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SiC: More valuable than diamonds?

11/27/2018

What is the most valuable material in the world? Most people’s answer would be diamonds. For centuries, diamond has been a very rare material, especially when one was looking for the size and brilliance needed for impressive jewelry. Diamonds were a sure investment.

But these times could be over. Artificially produced diamonds are getting more important every day, leading to falling prices for the natural occurring ones. When first invented, artificial diamonds had a yellowish color and overall did not look as good. They were mostly used in industrial applications. But in recent years the production got much better, the differences between artificial and natural diamonds cannot be seen with the bare eye anymore. Artificial diamonds are used in jewelry today, even in big brilliant rings. With prices being 20% cheaper on average and (at least theoretically) lesser ecological and societal impact, they are slowly starting to replace their natural siblings. Without inflation, the prices for top diamonds have fallen around 80% in the last 30 years. So, diamonds are anything but a sure investment today.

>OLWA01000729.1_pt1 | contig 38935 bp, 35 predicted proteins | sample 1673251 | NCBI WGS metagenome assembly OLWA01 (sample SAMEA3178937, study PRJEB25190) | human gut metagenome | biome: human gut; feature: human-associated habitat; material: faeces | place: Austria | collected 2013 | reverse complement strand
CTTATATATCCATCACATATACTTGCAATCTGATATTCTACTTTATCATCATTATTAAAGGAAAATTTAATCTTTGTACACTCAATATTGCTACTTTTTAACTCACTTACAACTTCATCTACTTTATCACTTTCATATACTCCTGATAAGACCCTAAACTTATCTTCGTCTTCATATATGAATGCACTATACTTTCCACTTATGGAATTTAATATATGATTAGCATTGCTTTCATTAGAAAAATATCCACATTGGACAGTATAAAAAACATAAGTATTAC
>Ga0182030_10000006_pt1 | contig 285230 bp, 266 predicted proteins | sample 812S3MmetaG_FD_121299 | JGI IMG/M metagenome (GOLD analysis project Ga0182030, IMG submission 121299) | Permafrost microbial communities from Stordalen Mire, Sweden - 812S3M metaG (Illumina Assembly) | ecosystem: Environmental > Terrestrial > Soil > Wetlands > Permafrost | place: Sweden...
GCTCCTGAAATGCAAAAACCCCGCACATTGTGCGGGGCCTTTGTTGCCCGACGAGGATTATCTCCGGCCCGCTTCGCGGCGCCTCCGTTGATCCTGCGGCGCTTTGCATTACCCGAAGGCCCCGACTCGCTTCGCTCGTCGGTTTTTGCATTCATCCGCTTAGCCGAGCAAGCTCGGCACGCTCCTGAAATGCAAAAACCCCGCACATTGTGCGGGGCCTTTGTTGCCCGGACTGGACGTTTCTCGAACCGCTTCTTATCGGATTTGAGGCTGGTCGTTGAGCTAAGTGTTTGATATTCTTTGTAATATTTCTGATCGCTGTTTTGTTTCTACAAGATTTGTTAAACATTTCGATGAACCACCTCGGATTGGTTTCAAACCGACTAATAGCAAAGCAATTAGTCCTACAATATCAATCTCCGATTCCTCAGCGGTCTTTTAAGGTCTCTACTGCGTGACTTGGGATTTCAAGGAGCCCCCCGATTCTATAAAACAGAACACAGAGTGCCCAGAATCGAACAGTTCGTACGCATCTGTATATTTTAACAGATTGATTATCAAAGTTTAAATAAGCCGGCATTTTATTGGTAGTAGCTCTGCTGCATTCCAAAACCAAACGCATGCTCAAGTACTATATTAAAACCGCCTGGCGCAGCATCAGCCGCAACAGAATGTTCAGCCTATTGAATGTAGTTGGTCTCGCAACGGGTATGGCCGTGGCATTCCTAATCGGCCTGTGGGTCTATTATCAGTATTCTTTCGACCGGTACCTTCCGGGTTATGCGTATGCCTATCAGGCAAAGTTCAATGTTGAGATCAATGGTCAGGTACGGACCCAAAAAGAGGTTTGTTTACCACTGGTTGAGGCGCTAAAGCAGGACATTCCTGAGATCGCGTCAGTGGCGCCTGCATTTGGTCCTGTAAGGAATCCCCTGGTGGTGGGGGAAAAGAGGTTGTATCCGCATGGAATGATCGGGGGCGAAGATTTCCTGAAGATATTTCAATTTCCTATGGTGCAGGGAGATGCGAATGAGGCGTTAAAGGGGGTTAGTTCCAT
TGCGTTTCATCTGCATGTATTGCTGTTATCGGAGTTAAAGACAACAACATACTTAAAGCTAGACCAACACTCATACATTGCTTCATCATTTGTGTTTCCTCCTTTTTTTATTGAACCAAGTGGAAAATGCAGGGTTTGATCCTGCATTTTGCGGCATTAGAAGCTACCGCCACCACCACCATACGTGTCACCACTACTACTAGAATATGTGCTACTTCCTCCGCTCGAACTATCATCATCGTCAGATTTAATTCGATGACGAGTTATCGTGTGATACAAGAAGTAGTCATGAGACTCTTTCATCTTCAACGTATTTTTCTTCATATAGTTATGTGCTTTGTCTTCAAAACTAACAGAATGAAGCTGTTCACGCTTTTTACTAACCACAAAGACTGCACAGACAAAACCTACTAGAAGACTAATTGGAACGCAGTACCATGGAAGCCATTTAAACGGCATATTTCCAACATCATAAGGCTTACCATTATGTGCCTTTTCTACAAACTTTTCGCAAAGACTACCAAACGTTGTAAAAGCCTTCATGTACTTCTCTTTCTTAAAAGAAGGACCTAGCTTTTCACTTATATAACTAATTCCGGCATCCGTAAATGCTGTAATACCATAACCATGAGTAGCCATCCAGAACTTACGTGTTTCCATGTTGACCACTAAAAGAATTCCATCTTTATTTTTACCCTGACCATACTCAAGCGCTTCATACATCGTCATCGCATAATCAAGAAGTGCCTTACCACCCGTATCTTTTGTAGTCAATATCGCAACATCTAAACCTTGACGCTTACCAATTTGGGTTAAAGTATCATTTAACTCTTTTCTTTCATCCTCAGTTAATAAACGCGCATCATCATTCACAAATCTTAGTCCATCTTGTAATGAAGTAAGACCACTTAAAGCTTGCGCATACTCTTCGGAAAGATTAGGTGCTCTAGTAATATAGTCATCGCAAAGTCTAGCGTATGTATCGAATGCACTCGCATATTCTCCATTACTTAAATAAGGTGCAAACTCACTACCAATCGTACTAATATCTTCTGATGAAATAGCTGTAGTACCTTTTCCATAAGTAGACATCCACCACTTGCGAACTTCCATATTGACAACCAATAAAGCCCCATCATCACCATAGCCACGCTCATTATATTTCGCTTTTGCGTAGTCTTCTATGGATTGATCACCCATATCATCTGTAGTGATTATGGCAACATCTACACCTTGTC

Alternatives

The value of other materials is starting to increase as the demand rises. One example is silicon carbide (SiC), which – in contrast to diamond – is not easy to produce. High purity SiC can also be used as gemstone due to its hardness and refractive index being close to that of diamond. However SiC is in demand not because it looks nice, but because it offers great advantages for countless applications in the semiconductor world. SiC is a wide band gap semiconductor, with 3.2eV bandgap (compared to 1.12eV for silicon). A large breakdown electric field (around 3MV/cm) and a high electron saturation velocity (2·107cm/s) promise contributions to considerable energy savings. Voltage converters based on SiC technology have significant less losses than conventional silicon-based converters and enable much smaller modules, components and systems than silicon.

Yole expects the SiC power semiconductor market to be about $1.5B by 2023 with a compound annual growth rate (CAGR) of 31% for 2017-2023. The material is definitely in demand, but will the supply chain be ready to deliver?

At the moment, the bottleneck is right at the beginning, at the wafer supply. The demand increase is bigger than some suppliers expected, but the main problem is the transition from 4-inch- to 6-inch-wafers: It is not easy to produce high quality SiC wafers with the desired low number of defects in bigger size and meeting the requirements for geometry at the same time.